"Oxcuse me! I don't make mit der Herr Gobbler name, nein! no more!"

She retired to the kitchen, while the laughing Sybil inquired of Dorothy
how much she thought she had gained by her lecture on propriety to the
sharp little German girl.

'Twas well for all of them that Mrs. Lawton had not heard of the "Herr
Gobbler" episode, for she alone approved of William Henry Bulkley, she
alone greeted him warmly, effusively, and urged him to repeat his
patronizing visits. She passed much of her time in trying to appraise at
its exact value that long gloating look of admiration he had bestowed
upon the fair Dorothy that day of his first visit to them, back in May.
Like a very small cat in waiting for a very large mouse, she sat with
unwinking eyes, with sharply alert ears, with every strained nerve
ready, like a sensitive whisker, to warn her back from a dangerously
tight place, and watched tensely, patiently watched, ready to spring
upon the silky-coated, cheese-fed big mouse and drag him in triumph to
the feet of her little white kitten, whom she would instruct to pat him
judiciously, with velvet paw, or tear punitively, with sharp curved
claws, just as pussy-mamma should think fit. Nothing in all Letitia
Lawton's silly, superficial life had betrayed so completely her absolute
selfishness as did this eager desire to secure a son-in-law in the
person of William Henry Bulkley. Her knowledge of the man in the past,
and the piteous picture her memory held of Mrs. Bulkley's pale,
fast-thinning face, when, bravely hiding her wounded pride and slain
affection, she received her sympathetically prying neighbors with
uncomplaining chill courtesy, but such woful eyes, that they had
withdrawn without daring to speak one word of condemnation against the
man of whom a certain splendid infamy had but recently caused it to be
said: "Why, his conduct brings a blush of shame to the cheek of
impropriety's self!"

These memories should have filled her mother's heart with sick
repulsion, but, instead, it was filled with fallacies. His conduct had
not been quite what it should have been, perhaps, but then, no one
knew--perhaps his wife had not been entirely faultless. She may not have
been a suitable companion for so jovial and high-spirited a man. She had
probably not known how to manage him. Now she herself had had no such
trouble with her husband, though, of course, she had been a much
prettier woman than had been the late Mrs. Bulkley. Then he had been a
very wealthy man (Letitia's eyes gleamed at the thought), and much was
to be forgiven to the wealthy, they were more tried and tempted than
other men, and--and--oh, well! someone had said that a man had to break
the heart of one wife before he learned how to care properly for a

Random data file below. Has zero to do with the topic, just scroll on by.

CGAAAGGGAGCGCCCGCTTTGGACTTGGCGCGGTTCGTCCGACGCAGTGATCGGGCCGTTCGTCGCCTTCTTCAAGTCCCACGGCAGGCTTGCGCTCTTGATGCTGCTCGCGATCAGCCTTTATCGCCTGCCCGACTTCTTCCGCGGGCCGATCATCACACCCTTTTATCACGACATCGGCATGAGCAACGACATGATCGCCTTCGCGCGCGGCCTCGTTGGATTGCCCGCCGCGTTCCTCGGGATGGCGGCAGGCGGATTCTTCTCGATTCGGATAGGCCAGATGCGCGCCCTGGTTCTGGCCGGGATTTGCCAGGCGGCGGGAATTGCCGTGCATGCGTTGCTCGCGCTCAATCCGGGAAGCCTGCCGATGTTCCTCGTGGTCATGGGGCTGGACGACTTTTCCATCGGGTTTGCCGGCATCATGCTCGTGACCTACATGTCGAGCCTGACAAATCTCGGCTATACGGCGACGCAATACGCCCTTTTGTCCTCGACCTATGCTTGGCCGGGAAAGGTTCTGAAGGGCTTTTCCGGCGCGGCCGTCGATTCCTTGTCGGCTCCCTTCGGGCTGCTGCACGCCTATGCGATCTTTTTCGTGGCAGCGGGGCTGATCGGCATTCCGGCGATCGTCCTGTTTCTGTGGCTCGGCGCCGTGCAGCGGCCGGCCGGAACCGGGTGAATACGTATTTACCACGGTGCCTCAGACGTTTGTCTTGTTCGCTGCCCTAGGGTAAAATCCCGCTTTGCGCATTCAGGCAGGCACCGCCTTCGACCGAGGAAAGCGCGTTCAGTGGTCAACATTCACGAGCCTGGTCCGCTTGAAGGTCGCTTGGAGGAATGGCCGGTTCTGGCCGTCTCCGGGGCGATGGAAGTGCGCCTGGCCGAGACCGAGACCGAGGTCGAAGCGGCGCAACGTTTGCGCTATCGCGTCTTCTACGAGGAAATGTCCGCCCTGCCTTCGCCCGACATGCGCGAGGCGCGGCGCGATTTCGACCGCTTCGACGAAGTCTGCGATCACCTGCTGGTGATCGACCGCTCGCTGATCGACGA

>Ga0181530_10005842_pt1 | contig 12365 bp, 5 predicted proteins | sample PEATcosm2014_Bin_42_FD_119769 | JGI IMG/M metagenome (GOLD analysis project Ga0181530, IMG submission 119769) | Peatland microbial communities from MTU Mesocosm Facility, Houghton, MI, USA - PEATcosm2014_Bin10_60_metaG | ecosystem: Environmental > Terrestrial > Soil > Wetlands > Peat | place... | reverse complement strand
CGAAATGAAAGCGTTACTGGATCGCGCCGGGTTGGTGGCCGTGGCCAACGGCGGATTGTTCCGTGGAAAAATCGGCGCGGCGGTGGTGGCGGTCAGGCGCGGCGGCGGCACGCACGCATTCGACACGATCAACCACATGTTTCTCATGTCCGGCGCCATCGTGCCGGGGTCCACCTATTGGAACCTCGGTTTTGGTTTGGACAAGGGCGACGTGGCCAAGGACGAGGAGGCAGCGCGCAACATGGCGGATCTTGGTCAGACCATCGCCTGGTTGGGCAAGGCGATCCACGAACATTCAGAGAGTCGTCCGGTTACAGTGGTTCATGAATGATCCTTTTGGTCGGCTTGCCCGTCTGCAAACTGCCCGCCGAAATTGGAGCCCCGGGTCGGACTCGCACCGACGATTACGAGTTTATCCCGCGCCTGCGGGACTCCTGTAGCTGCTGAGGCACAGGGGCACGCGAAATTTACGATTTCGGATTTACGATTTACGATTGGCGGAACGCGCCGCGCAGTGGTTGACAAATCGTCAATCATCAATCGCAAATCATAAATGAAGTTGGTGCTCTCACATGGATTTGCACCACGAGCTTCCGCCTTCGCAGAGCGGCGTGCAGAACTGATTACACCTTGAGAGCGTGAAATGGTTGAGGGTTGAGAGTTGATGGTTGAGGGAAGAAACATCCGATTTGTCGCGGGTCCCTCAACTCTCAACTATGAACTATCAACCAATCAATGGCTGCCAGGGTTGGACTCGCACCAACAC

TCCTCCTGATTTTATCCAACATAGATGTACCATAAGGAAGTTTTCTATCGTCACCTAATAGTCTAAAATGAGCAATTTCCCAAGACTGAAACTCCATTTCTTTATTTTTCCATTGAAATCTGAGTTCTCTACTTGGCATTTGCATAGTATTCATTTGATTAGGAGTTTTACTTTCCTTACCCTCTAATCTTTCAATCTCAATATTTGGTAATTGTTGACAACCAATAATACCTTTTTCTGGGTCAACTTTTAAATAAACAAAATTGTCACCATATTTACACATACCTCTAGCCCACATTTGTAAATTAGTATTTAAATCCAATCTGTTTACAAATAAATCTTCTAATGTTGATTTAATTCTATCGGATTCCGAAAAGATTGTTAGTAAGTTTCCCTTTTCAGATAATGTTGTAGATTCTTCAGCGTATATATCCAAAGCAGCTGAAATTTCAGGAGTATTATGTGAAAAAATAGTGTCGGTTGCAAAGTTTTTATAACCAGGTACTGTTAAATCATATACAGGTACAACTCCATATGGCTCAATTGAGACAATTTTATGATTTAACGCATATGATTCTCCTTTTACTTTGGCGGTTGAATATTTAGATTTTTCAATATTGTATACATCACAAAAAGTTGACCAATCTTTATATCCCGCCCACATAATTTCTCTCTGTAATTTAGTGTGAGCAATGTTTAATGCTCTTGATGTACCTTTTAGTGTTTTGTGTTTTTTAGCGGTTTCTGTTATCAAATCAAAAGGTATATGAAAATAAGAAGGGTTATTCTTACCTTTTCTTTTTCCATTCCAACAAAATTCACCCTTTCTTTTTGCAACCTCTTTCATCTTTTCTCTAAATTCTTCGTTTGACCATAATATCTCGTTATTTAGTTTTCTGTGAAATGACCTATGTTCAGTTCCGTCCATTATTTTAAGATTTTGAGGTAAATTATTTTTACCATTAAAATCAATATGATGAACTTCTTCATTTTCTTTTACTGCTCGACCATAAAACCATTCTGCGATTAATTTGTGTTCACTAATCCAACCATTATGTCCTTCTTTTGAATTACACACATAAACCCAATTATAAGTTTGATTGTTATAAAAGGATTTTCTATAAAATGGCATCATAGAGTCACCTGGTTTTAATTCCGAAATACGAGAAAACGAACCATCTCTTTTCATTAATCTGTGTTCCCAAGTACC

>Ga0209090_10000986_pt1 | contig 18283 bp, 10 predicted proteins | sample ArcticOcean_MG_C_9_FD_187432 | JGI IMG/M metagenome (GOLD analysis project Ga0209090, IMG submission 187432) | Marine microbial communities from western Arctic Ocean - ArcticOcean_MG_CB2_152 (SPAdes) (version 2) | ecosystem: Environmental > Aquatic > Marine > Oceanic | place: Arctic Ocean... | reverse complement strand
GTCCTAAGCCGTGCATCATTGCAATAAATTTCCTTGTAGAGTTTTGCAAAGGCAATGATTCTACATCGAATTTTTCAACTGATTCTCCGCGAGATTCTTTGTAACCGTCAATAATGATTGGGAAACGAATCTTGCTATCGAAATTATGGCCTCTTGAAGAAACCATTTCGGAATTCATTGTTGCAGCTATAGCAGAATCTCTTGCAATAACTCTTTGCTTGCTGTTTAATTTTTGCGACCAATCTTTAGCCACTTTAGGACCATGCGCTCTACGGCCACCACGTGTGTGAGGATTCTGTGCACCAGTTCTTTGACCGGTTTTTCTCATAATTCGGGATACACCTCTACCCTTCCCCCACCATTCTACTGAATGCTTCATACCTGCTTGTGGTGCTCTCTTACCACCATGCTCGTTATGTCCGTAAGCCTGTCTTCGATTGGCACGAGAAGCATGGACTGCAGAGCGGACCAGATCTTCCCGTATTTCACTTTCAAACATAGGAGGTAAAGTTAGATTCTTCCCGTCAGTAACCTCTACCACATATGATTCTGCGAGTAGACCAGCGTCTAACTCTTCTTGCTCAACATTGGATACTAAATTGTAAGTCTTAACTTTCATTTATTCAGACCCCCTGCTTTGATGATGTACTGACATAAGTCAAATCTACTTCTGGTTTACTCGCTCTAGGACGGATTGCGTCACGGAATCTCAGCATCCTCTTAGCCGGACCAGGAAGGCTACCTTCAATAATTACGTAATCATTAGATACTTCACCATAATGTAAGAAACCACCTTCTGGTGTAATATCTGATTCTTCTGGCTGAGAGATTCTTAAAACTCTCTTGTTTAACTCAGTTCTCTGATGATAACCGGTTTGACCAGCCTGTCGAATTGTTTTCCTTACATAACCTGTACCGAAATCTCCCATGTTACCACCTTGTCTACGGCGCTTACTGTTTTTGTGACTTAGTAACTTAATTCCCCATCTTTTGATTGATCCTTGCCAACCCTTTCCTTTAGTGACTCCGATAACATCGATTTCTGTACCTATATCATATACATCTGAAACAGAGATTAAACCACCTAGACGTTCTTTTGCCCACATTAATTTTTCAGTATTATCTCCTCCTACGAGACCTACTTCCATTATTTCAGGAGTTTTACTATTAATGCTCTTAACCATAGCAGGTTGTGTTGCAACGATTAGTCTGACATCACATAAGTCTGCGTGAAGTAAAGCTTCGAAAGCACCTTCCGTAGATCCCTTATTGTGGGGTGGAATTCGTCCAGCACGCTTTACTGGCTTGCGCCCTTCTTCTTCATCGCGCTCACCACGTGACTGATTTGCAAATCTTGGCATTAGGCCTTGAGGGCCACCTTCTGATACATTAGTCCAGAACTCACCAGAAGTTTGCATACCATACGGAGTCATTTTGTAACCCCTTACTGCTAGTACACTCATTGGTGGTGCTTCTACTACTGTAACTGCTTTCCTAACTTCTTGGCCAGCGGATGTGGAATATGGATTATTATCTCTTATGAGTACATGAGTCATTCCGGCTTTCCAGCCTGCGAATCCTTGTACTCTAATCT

second one. Dorothy, too, was so young and unsuspicious that he would
probably justify her sweet confidence in him, while she, Letitia, would
keep her eyes very wide open. Not that she would ever interfere between
husband and wife--not she! But still there could be no harm in keeping a
mother's eye upon what was going on. And then, her very soul hungered
after the unforgotten flesh-pots. She calculated to a nicety what
William Henry would in common decency have to do for the parents of his
bride. They could not be left in that shackly old White house, that was
sure; and, of course, she would pay very long visits to her daughter,
and--and assist her in guiding her household. Almost she felt the
caressing touch of rich furs about her; in imagination she ordered "the
brougham," and closely inspected the liveries of the men on the box;
and, in fact, was so dazzled with the gleam of Mr. Bulkley's money, so
a-hungered for the flesh-pots in his keeping, that she was almost
blinded to the sin and shame and degradation that covered his moral
character like a leprosy. Yet, not quite--surely not quite! Else why was
she so silent as to her wild hopes? A secret she had never kept in all
her life before! For years she had crowded the portals of John Lawton's
unwilling ears with not only her own secrets but all those she could
come by of other people's. Why, then, did she often catch herself up, in
that expansive and confidential chat or monologue, peculiar to the
marital chamber?

Why did she press her thin, rouge-tinted lips so closely and stop so
suddenly every time she started to speak of a "splendid chance"? Whose
"chance" was she thinking of, and why did she not complete her sentence?

John, slow John, began to wonder to himself. It was odd. All her married
life Letitia had exalted herself--had proclaimed herself; her
superiority, mentally and spiritually, had usurped the husband's
authority; yet now it was that helpless, broken gentleman, whose
pathetic eyes she shrank from meeting, into whose ears she dared not
pour her shameful secret wish: to marry little Dorothy to William Henry
Bulkley.

Slow and uncertain, foolishly trustful, weak as he had been in business
matters, there was a certain austerity in John Lawton's moral character.
His life had been singularly clean and wholesome. He had known how to
resist the temptations that many men consider it rather "goody-goody" or
"middle-class" to resist. The "high-roller" and the gambler he classed
together, but the immoral married man was, to his old-fashioned belief,
the man unspeakable! And that was why Letitia was learning to keep a
secret! She, the tyrant, was afraid of her slave! So John Lawton was the
only person in that house who was not dreaming dreams or weaving plans
for the future! He was like a mossy stone, immovable, in the middle of a